U.S. officials have said the Afghan army will double to more than 120,000 soldiers by next year, a tacit acknowledgment that foreign troops alone cannot assure the country’s security. So it falls to the coalition forces to build an army as quickly as possible.

    That was never Russell’s goal. Married and with sons aged 15 and 7, he deployed last January in part, he said, because the economy was getting worse. Car sales were down, and he was having trouble making his mortgage payments.

    He extended his tour in the fall, just as financial institutions were begging for a $700 billion bailout. ”It was a lot of scary talk about a lot of companies breaking down. . . . At the dealership, they said things were slow,” down to 60 cars a month from a peak 110. “Everything convinced me extending was the right thing to do.”

    With 20 years of service, Russell gets a base pay of $47,830 a year as a sergeant first class — and no bonuses.

    These days, what little news he hears is bad. Curious, he once looked at a news site on the Internet and learned that GM was on the verge of bankruptcy. He thinks that Chrysler might not make it. His wife sends him updates as well as hints about his future career. ‘I think a lot of it is her telling me, `You need to find something else.’ ”

    Until he does, he keeps serving. Next month, he’ll begin training police officers.

    ”I do it for my country. I believe it’s for the good of my country, but I miss out on a lot of good times with my kids and wife,” Russell said.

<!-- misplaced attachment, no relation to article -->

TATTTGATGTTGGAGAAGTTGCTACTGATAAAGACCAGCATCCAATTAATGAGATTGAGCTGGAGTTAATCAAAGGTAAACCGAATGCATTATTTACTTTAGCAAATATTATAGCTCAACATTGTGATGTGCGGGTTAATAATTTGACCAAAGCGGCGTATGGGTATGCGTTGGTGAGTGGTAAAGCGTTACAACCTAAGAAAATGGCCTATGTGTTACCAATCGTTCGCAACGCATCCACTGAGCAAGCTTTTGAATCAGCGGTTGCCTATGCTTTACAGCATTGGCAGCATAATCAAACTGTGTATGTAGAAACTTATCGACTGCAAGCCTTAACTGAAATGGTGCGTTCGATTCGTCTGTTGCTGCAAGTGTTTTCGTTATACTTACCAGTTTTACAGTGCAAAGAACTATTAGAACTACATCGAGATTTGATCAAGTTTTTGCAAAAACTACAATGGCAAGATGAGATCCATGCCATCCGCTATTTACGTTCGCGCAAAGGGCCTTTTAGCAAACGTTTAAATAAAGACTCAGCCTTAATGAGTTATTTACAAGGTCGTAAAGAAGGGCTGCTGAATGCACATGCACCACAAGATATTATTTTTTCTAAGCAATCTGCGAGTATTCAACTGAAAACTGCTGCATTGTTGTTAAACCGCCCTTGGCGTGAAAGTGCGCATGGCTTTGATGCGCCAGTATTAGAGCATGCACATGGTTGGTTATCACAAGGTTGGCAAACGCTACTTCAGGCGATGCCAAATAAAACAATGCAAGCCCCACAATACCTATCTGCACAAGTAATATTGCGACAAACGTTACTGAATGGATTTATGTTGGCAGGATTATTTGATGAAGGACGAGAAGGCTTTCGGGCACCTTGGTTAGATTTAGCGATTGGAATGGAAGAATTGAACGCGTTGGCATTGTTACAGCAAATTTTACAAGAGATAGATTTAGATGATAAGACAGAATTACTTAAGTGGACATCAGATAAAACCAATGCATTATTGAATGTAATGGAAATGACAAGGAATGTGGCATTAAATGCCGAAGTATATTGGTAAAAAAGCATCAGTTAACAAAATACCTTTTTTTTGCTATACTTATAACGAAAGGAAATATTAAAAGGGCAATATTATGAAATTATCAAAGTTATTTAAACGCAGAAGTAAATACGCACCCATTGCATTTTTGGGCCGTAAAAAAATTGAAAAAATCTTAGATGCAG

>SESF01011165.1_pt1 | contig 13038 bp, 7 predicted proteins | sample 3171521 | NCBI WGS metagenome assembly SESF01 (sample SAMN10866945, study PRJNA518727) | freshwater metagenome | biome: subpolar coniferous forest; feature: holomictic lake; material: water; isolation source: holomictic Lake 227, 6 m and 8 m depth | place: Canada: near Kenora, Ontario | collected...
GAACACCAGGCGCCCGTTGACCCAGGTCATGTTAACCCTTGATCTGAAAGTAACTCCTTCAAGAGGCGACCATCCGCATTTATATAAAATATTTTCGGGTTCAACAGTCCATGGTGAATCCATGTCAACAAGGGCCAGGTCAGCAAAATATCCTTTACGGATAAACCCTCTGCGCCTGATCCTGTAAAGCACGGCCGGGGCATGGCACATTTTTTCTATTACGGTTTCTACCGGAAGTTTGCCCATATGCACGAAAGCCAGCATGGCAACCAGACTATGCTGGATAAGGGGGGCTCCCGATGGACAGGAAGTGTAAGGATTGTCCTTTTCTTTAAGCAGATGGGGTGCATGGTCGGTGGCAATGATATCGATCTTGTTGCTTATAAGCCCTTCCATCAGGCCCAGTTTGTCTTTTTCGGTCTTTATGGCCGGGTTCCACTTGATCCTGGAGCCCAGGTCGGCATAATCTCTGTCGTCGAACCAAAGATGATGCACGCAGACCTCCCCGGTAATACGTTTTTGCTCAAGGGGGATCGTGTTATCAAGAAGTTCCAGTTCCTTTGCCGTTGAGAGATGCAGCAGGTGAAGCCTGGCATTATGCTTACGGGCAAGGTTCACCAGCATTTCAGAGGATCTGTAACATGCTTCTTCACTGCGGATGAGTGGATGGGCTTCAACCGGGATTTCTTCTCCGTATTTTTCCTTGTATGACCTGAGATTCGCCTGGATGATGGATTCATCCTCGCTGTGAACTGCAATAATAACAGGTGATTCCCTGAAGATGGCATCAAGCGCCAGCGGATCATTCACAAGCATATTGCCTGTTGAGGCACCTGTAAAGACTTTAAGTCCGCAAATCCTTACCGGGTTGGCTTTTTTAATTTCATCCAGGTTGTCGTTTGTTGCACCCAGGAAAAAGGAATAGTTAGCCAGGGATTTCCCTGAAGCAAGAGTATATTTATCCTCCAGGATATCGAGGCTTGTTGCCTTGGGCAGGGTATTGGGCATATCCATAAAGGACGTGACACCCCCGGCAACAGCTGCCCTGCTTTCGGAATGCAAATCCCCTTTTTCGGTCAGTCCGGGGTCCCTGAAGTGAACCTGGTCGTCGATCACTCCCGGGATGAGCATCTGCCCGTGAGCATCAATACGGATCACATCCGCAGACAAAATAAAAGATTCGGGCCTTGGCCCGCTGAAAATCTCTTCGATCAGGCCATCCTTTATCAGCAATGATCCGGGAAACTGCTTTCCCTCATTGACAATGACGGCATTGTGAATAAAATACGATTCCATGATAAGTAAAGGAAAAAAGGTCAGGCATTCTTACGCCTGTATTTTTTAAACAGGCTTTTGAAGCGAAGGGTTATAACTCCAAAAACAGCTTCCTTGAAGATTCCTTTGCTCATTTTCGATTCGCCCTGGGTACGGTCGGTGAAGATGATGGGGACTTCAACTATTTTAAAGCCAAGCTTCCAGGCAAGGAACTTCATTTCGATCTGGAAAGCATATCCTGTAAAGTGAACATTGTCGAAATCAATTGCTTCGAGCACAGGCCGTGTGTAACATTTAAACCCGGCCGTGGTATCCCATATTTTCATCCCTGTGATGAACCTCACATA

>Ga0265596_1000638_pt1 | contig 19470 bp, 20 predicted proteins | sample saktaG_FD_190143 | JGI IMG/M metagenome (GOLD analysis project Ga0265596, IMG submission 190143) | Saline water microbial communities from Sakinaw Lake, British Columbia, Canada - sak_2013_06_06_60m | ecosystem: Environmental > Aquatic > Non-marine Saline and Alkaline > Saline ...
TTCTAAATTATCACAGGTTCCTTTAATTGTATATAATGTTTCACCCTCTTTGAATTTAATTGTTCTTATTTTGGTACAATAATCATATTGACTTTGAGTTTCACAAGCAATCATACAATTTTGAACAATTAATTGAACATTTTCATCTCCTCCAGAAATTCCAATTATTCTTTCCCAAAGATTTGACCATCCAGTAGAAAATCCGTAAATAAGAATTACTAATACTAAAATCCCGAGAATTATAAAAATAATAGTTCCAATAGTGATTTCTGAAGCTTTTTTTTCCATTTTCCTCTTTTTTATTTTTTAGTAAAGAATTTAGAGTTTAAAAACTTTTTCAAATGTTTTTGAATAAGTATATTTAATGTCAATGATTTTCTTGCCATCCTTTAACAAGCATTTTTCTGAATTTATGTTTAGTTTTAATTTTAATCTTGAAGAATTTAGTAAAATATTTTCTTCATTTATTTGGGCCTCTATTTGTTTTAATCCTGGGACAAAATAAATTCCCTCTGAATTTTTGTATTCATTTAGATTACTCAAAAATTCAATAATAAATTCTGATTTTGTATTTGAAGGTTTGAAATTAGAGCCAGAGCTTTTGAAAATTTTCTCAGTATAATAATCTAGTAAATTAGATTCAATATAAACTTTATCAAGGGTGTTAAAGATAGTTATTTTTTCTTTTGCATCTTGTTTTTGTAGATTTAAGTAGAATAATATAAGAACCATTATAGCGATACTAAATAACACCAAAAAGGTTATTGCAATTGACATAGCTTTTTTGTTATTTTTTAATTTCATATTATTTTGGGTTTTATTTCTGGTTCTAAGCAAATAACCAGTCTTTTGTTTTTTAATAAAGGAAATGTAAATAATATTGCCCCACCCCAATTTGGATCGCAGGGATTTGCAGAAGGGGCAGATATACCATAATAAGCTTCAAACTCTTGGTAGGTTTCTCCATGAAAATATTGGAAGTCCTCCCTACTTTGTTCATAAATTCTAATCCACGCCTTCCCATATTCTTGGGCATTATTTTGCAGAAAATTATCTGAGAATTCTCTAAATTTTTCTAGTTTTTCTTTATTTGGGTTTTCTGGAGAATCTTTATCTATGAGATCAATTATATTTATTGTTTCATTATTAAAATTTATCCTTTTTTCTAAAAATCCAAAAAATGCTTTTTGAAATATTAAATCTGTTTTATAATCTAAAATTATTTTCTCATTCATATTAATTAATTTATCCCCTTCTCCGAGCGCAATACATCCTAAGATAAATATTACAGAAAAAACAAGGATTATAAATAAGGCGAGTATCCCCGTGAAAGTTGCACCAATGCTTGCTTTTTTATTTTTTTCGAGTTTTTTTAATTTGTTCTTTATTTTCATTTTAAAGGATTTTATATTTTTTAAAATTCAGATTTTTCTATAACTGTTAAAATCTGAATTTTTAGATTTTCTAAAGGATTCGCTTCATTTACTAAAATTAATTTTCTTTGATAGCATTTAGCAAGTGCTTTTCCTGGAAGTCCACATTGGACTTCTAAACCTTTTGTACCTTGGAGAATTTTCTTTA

Russell, of the Army National Guard’s 427 Brigade Support Battalion in its Logistics Task Force, joined the Army National Guard out of college, in part because he didn’t know what he wanted to do.


    He started selling cars in 1994. For seven years, he sold 20 cars a month on average at a dealership that sold about 110 a month; for five of those years, he was the salesman of the year. He was called up just once, for nine months in Bosnia, but he was confident that his job would be there when he got back.

    In 2001, when he became a sales manager, sales were down slightly. He was called up again, this time to protect New York’s subway system in the immediate aftermath of the 9/11 attacks.

    In 2004, he deployed to Iraq for 15 months. As he left, he worried: ”How was I going to come back to work? Would they be understanding?” They weren’t. On returning in May 2005, he was put in charge of used cars and worked as a finance manager.